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2242 Outcomes after Bone Marrow Versus Peripheral Blood Haploidentical Hematopoietic Stem Cell Transplantation Using Post-Transplant Cyclophosphamide-Based Gvhd Prophylaxis

Program: Oral and Poster Abstracts
Session: 732. Allogeneic Transplantation: Disease Response and Comparative Treatment Studies: Poster I
Hematology Disease Topics & Pathways:
Research, Acute Myeloid Malignancies, AML, Clinical Research, Diseases, real-world evidence, Myeloid Malignancies
Saturday, December 9, 2023, 5:30 PM-7:30 PM

Muhammad Kashif Amin, MD1*, Moazzam Shahzad, MD2, Joe S. Al-Ramahi3*, Shaun DeJarnette3*, Forat Lutfi, MD3*, Nausheen Ahmed, MD4,5, Haitham Abdelhakim, MD3, Rajat Bansal, MD3*, Leyla Shune, MD5,6, Al-Ola Abdallah, MD5,6, Anurag K. Singh, MD3, Sunil Abhyankar, MD3, Joseph P McGuirk, DO3,5 and Muhammad Umair Mushtaq, MD5,6

1University of Kansas Medical Center, Kansas City, KS
2H Lee Moffitt Cancer Center and Research Institute, Tampa, FL
3University of Kansas Medical Center, Westwood, KS
4University of Kansas Cancer Center, Westwood, KS
5US Myeloma Innovations Research Collaborative (USMIRC), Kansas City, KS
6Division of Hematologic Malignancies & Cellular Therapeutics, University of Kansas Medical Center, Westwood, KS

Background: Patients who do not have a human leukocyte antigen (HLA)-matched donor can undergo hematopoietic stem cell transplantation (HSCT) by utilizing haploidentical (haplo) family donors and post-transplant cyclophosphamide (PTCy) for Graft-versus-host disease (GVHD) prophylaxis. Originally, Haplo transplants utilized a bone marrow (BM) source because of concern of higher incidence of GVHD with peripheral blood stem cells (PBSC) graft. Recent years have seen an increase in PBSC graft utilization. Some published studies have reported comparable survival between the two graft sources. These studies also reported lower rate of chronic GVHD and higher quality of life with BM and a lower relapse rate and faster engraftment with PBSCs. We aimed to investigate the outcomes following BM versus PBSC haplo HSCT using (PT-Cy)-based GVHD prophylaxis.

Methods: In this single-center retrospective study, we included all (n=176) adult patients who underwent haplo HSCT from August 2016 to July 2021 and had at least one year of follow-up. Bivariate analyses, using the chi-square and t-test, were performed. Kaplan-Meier and regression analyses were conducted. Data were analyzed using SPSS version 28. Statistical significance was considered at p<0.05.

Results: The study included 176 haplo transplants including 65% peripheral blood and 35% bone marrow grafts. The median age was 54 (18-74) years and 68% of recipients were males. Ethnic minorities comprised 30% of recipients. Hematologic diagnoses included myeloid disease (65%), lymphoid disease (29%), and others (6%). 31 % of the patients underwent a Myeloablative transplant. Hematopoietic cell transplantation comorbidity index of 3 or higher was noted in 53% of patients. With a Median follow-up 21 (0-73) months, Overall survival (OS) and disease-free survival (DFS) was not reached in either BM or PBSC haplo HSCT group. 1-year OS of 75% and 74% (p-0.898) and 1-year DFS of 63% and 63% (p-0.994) were noted in BM and PBSC group respectively. In PBSC versus BM haplo recipients, an earlier neutrophil engraftment (17 days vs 18 days, p=0.022) was seen. Similar incidences of grade II-IV acute GVHD (50% vs 51%, p=0.875), relapse (22% vs 26%, p=0.579), non-relapse mortality (NRM, 17% vs 20%, p=0.682), platelet engraftment (28 vs 31 days, p<0.092) and 1- year chronic GVHD (35% vs 38%, p=0.410) were noted.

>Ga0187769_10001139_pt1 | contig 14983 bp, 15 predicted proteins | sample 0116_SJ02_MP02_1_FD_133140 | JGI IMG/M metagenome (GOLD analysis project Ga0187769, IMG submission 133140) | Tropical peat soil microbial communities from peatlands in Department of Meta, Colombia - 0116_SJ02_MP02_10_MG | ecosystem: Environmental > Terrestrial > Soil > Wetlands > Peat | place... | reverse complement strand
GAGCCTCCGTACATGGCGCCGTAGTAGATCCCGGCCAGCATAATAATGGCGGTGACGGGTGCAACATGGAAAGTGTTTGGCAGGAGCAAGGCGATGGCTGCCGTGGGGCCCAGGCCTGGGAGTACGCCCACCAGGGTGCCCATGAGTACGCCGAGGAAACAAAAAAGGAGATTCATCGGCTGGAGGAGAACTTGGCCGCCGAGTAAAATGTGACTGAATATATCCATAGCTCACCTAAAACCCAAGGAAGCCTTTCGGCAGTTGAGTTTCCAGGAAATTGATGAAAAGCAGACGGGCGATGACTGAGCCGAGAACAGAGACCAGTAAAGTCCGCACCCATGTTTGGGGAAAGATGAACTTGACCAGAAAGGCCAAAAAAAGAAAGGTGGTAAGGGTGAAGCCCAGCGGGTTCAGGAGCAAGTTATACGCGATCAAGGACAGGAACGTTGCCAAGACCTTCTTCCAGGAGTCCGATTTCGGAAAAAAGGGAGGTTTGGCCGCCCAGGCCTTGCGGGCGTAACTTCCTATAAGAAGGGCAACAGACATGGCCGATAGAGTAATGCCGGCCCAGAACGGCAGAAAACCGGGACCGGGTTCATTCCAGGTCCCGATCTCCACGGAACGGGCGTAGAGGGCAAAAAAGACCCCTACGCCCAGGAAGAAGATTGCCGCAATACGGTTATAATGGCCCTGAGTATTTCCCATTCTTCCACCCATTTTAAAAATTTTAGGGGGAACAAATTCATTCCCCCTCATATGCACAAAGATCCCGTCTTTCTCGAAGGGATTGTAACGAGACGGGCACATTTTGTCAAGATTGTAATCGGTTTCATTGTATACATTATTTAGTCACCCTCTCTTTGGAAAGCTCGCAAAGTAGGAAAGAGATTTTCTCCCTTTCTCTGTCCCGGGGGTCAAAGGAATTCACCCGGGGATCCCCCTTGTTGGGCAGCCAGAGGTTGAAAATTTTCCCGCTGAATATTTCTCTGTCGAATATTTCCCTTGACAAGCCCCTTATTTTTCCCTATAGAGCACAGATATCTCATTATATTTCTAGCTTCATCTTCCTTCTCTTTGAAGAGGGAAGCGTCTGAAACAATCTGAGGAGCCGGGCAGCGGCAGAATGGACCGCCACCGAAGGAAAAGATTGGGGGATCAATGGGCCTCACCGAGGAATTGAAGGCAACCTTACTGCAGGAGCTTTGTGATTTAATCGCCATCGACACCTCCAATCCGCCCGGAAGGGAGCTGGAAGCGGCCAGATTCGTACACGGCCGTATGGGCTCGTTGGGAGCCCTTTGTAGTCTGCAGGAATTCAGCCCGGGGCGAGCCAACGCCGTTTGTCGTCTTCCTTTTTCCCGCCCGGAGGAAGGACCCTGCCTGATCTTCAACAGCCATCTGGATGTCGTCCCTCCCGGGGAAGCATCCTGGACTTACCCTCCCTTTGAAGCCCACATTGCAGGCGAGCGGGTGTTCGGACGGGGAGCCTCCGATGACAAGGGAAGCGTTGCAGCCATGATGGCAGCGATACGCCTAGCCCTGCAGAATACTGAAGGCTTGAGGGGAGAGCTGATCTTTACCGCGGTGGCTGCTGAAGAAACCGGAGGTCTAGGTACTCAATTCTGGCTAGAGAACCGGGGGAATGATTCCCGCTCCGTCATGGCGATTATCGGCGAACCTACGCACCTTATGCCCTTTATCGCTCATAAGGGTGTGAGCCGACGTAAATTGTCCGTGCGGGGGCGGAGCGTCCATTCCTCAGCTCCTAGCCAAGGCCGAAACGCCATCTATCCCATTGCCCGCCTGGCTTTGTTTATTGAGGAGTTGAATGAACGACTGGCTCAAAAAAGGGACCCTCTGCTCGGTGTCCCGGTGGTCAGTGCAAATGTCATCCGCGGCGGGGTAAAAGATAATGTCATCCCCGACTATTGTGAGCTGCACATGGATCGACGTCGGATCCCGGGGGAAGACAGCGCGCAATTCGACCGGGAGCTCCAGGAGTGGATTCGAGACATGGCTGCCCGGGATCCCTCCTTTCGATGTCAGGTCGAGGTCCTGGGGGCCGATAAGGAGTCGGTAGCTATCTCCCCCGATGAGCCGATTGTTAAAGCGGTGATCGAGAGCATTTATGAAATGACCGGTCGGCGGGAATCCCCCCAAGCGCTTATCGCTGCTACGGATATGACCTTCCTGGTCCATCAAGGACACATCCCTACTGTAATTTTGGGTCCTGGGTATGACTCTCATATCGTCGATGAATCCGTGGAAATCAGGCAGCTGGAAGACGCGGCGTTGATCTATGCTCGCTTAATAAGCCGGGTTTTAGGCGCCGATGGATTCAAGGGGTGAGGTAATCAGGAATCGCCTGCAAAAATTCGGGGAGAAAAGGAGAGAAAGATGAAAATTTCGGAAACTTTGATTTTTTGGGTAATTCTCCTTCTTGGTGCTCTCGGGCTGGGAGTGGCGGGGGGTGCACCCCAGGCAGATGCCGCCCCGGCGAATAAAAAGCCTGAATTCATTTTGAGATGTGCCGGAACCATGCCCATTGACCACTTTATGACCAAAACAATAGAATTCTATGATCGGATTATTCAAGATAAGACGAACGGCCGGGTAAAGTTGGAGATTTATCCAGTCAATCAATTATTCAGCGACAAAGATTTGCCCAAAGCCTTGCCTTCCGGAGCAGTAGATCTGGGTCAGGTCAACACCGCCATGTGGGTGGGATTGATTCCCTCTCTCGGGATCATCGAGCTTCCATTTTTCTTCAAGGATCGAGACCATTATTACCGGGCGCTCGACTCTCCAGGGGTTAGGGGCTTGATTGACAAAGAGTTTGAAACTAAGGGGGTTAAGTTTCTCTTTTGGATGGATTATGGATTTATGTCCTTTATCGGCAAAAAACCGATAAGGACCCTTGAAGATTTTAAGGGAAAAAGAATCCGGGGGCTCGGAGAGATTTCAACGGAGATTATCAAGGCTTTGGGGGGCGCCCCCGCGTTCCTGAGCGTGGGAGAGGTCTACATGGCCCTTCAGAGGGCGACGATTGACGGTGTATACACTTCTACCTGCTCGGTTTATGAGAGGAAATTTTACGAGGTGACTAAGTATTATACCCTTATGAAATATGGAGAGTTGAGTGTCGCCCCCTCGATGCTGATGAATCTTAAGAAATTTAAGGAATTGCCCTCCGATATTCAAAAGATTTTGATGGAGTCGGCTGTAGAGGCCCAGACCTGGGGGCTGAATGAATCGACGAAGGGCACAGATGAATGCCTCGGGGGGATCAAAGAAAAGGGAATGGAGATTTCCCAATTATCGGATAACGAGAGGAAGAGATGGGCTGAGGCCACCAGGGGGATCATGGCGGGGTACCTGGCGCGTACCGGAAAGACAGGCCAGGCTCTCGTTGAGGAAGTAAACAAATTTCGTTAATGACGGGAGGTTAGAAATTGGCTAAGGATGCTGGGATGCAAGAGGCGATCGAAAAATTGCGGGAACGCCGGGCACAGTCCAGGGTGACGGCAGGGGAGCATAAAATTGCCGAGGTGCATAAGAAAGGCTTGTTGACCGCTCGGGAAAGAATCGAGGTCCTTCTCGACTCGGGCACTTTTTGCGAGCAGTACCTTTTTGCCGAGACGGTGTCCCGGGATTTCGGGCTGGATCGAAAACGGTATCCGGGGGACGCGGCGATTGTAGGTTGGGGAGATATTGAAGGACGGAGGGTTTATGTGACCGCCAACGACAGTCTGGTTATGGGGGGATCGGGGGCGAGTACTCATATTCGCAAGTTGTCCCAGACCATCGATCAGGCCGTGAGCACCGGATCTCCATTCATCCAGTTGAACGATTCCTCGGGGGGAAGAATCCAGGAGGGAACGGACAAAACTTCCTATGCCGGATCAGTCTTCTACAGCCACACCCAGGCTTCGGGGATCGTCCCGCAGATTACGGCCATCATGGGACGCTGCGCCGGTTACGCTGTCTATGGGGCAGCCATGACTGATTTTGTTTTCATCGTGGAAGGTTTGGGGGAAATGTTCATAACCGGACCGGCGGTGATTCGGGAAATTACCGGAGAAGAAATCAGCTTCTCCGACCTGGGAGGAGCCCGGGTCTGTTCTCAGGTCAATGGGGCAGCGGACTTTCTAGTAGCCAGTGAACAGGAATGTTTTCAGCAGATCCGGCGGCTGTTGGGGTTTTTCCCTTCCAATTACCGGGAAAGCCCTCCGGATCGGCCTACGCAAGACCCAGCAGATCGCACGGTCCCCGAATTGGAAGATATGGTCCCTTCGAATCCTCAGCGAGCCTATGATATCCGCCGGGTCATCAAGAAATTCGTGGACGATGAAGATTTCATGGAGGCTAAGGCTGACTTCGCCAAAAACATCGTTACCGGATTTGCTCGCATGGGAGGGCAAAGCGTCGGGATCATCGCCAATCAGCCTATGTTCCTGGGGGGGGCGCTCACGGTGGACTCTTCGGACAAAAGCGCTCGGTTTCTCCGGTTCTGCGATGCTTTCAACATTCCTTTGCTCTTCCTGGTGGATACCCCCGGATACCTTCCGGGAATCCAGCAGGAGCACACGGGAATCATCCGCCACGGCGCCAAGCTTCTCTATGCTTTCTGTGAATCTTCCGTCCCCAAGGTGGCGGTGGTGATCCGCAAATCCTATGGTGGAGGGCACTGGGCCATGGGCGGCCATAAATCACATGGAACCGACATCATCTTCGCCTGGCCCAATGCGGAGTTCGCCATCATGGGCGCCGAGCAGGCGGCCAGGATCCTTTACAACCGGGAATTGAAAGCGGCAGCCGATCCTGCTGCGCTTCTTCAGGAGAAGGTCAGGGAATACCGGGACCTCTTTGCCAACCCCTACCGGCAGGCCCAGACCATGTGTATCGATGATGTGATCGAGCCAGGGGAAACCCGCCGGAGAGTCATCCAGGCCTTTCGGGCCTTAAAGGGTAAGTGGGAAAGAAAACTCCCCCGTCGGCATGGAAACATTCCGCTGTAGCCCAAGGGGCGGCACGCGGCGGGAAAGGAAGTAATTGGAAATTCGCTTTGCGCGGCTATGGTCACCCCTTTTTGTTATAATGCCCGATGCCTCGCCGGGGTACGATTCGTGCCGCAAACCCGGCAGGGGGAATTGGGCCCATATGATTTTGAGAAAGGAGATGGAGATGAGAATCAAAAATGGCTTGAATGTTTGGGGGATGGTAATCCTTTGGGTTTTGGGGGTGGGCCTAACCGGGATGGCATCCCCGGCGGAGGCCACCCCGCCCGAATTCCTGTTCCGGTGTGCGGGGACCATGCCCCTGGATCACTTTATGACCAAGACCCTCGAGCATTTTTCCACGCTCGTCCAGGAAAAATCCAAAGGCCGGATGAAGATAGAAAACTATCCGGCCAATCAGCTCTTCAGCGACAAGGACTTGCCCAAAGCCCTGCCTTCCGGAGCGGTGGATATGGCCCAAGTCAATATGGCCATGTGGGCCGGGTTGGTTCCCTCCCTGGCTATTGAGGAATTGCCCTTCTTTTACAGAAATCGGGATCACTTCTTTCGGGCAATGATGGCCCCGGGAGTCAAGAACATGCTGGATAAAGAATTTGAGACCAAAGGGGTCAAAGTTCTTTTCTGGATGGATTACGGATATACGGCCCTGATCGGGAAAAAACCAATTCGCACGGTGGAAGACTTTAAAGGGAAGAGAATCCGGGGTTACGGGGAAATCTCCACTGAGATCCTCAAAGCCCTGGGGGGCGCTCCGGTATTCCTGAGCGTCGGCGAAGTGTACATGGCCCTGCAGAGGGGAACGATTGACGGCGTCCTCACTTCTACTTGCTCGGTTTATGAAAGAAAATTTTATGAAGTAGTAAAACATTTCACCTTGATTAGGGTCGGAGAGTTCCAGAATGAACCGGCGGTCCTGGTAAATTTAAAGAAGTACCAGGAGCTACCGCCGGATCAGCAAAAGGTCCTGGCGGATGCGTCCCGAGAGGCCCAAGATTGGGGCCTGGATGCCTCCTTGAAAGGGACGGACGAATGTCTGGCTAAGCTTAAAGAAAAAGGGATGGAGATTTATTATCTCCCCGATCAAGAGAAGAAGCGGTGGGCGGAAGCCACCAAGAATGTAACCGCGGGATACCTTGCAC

Conclusions: In this study, Haploidentical allogeneic hematopoietic stem cell transplant recipients demonstrated similar rates of overall and disease-free survival, relapse, non-relapse mortality, acute and chronic GVHD, and platelet engraftment regardless of graft source. Neutrophil engraftment was observed one day earlier in peripheral stem cell recipients. This supports the use of either PBSC or Bone marrow as the preferred source of Haploidentical transplants.

Disclosures: Ahmed: BMS: Consultancy; Kite: Consultancy, Research Funding. McGuirk: Astellas Pharma: Research Funding; Fresenius Biotech: Research Funding; Novartis: Research Funding; EcoR1 Capital: Consultancy; Magenta Therapeutics: Consultancy; Allovir: Consultancy, Research Funding; Juno Therapeutics: Consultancy; Bellicum Pharmaceuticals: Research Funding; Kite: Consultancy, Research Funding; Gamida Cell: Research Funding; Pluristem Therapeutics: Research Funding.

*signifies non-member of ASH